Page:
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  1. Hadoop Common
  2. HADOOP-2543

No-permission-checking mode for smooth transition to 0.16's permissions features.

    Details

    • Type: New Feature
    • Status: Closed
    • Priority: Major
    • Resolution: Fixed
    • Affects Version/s: 0.15.1
    • Fix Version/s: 0.16.0
    • Component/s: None
    • Labels:
      None

      Description

      In moving to 0.16, which will support permissions, a mode of no-permission checking has been proposed to allow smooth transition to using the new permissions feature.
      The idea is that at first 0.16 will be used for a period of time with permission checking off.
      Later after the admin has changed ownership and permissions of various files, the permission checking can be turned off.

      This Jira defines what the semantics are of the no-permission-checking mode.

      1. permissionRelated.patch
        8 kB
        Hairong Kuang
      2. permissionRelated1.patch
        8 kB
        Hairong Kuang

        Activity

        Hide
        sanjay.radia Sanjay Radia added a comment -

        Proposal:
        When no-permission-checking mode is set:
        a) No checking of permissions when files are created, accessed or deleted.

        • this allows for backward compatibility when there were no permissions
          b) The newly added operations, setOwner and setPermission (lets you do the equivalent of chmod, chown and chgroup operations)
          will check that the the user who is changing these properties is indeed the owner (or is super user); the system will preserve the permissions and ownership that
          are set
        • these are new operations and so there is no compatibility issue.
        • allows the admin as a super user to change the owner and permissions to the actual owner user and not worry about some one unauthorized
          re-changing the ownership. The same applies to any ownership and mode set at upgrade time.

        c) Newly created files and directories will be owned by the user that creates those files.

        • this has the advantage that files created on project directories (i.e outside of the home directories) will have the creator's user name recorded and hence this
          will assist the admin to determine ownership of shared project files during the transition phase.
          d) stat (and ls -l) will show the actual recorded owner and permission of the file (even though all permission checks are ignored)

        In addition, the admin can turn-on permission-checking and later turn-off permission checking again if problems are observed.
        Again ownership and permissions set during the time mode was turned on are preserved.

        Show
        sanjay.radia Sanjay Radia added a comment - Proposal: When no-permission-checking mode is set: a) No checking of permissions when files are created, accessed or deleted. this allows for backward compatibility when there were no permissions b) The newly added operations, setOwner and setPermission (lets you do the equivalent of chmod, chown and chgroup operations) will check that the the user who is changing these properties is indeed the owner (or is super user); the system will preserve the permissions and ownership that are set these are new operations and so there is no compatibility issue. allows the admin as a super user to change the owner and permissions to the actual owner user and not worry about some one unauthorized re-changing the ownership. The same applies to any ownership and mode set at upgrade time. c) Newly created files and directories will be owned by the user that creates those files. this has the advantage that files created on project directories (i.e outside of the home directories) will have the creator's user name recorded and hence this will assist the admin to determine ownership of shared project files during the transition phase. d) stat (and ls -l) will show the actual recorded owner and permission of the file (even though all permission checks are ignored) In addition, the admin can turn-on permission-checking and later turn-off permission checking again if problems are observed. Again ownership and permissions set during the time mode was turned on are preserved.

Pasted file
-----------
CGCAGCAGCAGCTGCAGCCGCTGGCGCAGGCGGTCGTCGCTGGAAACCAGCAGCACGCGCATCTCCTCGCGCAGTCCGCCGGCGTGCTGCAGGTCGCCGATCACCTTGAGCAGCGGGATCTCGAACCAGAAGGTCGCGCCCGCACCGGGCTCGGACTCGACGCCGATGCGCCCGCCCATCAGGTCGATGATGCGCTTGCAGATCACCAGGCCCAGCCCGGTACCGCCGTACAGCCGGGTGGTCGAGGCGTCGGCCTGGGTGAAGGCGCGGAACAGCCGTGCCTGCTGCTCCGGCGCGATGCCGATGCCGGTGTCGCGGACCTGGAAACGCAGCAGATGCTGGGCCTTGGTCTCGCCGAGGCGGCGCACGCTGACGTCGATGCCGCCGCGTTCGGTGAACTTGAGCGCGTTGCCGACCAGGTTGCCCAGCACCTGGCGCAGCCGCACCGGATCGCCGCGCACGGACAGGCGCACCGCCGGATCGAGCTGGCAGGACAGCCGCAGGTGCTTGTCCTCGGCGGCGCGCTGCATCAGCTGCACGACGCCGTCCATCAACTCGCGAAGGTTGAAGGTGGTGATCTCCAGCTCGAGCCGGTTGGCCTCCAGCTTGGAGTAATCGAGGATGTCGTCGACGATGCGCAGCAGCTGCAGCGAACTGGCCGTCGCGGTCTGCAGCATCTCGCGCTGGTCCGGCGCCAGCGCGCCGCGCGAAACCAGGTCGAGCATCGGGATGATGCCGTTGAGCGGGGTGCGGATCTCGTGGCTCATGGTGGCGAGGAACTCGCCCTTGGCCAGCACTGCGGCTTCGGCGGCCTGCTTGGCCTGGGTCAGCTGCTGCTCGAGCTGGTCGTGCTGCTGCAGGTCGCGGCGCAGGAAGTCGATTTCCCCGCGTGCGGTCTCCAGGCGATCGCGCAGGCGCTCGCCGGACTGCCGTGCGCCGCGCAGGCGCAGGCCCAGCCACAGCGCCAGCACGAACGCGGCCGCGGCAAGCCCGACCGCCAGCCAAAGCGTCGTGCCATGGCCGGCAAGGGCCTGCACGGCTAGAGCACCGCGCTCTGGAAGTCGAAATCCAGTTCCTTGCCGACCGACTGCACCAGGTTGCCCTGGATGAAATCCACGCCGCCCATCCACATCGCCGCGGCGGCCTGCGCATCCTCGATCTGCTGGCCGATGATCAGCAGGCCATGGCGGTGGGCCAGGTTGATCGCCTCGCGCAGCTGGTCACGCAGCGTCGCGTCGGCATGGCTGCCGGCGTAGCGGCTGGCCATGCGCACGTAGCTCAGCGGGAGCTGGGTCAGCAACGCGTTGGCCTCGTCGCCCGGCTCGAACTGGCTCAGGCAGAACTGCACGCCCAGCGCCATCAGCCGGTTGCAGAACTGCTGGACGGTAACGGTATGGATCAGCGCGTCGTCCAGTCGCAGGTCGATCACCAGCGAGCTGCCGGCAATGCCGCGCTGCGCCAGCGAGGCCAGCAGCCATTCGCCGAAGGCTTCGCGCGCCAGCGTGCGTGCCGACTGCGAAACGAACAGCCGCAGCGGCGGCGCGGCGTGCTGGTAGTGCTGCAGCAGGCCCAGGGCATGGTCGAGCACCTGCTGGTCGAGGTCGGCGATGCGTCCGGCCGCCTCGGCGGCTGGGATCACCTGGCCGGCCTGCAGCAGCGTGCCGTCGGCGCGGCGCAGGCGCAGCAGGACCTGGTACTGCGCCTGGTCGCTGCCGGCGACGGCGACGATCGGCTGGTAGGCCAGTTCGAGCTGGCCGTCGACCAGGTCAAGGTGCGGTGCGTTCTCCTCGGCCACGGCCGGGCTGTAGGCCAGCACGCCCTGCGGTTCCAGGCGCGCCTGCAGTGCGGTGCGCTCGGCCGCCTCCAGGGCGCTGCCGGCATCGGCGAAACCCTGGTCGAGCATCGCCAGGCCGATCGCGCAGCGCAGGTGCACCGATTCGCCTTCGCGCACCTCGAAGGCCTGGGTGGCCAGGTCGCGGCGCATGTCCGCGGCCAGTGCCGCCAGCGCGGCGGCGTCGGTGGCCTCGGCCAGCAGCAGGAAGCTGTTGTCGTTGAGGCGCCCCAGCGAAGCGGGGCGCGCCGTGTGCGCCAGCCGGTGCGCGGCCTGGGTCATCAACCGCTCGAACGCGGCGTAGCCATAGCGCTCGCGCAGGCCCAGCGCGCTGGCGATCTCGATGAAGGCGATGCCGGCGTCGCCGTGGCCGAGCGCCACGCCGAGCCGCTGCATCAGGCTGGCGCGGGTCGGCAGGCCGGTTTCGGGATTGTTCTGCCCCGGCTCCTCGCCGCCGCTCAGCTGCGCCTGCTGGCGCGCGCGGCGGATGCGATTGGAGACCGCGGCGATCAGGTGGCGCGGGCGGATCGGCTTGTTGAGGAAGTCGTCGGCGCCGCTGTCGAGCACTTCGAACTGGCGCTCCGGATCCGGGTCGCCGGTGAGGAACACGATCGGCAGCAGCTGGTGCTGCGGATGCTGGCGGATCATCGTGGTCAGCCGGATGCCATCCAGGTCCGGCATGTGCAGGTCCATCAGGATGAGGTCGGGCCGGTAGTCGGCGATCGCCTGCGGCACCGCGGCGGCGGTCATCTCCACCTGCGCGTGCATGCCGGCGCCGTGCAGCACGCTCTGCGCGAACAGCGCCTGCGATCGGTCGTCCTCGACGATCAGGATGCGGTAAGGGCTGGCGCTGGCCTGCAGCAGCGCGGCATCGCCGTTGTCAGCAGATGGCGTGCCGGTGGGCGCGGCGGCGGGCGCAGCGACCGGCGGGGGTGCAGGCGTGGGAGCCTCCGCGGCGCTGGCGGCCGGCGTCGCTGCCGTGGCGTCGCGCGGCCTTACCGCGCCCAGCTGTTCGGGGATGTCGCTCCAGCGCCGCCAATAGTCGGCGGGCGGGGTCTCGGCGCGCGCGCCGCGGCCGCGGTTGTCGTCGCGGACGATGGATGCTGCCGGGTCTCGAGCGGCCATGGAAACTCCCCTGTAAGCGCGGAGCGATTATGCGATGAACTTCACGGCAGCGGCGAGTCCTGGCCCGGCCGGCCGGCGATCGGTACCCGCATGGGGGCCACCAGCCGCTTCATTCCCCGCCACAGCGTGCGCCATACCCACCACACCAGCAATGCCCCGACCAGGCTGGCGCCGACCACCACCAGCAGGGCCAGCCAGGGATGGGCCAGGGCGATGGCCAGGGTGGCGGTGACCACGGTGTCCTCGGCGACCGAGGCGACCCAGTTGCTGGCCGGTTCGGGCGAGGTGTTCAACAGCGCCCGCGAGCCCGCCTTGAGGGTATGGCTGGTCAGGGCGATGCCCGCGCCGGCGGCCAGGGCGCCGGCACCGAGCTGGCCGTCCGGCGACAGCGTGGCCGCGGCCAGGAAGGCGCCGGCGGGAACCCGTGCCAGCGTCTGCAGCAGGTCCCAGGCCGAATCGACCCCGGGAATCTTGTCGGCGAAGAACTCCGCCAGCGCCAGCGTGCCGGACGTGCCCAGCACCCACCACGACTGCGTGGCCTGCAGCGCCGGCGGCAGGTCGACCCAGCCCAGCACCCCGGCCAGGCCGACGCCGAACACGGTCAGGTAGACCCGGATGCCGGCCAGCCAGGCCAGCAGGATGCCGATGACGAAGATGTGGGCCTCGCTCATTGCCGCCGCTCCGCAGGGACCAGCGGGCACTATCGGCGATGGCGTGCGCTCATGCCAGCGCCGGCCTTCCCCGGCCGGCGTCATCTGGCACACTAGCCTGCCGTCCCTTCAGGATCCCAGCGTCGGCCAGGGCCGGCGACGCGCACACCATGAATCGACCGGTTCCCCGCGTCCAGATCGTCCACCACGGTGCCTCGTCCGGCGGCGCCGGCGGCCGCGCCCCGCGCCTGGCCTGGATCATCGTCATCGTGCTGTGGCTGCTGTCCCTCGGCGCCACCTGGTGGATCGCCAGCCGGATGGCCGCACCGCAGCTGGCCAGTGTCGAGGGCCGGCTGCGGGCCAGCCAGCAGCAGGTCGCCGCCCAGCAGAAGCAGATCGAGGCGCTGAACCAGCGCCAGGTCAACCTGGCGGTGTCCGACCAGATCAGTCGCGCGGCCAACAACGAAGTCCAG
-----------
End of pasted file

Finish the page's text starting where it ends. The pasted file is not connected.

Hide
        cutting Doug Cutting added a comment -

        How does this differ from the way that dfs.permissions=false works already? Is this a documentation issue, or are there functional changes required?

        Show
        cutting Doug Cutting added a comment - How does this differ from the way that dfs.permissions=false works already? Is this a documentation issue, or are there functional changes required?
        Hide
        hairong Hairong Kuang added a comment -

        a) and c) have already been implemented in HADOOP-1298. I will work on b). In addition, I'd like to make some change to the upgrade.
        1) all files and directories will be owned by the super user and super group;
        2) the permission of the files is set to be 0600 and the permission of the directories is set to be 0700.
        These changes make sure that files/directories won't be accessed by illegal users even when an administrator forget to change their permissions when permission checking is turned on.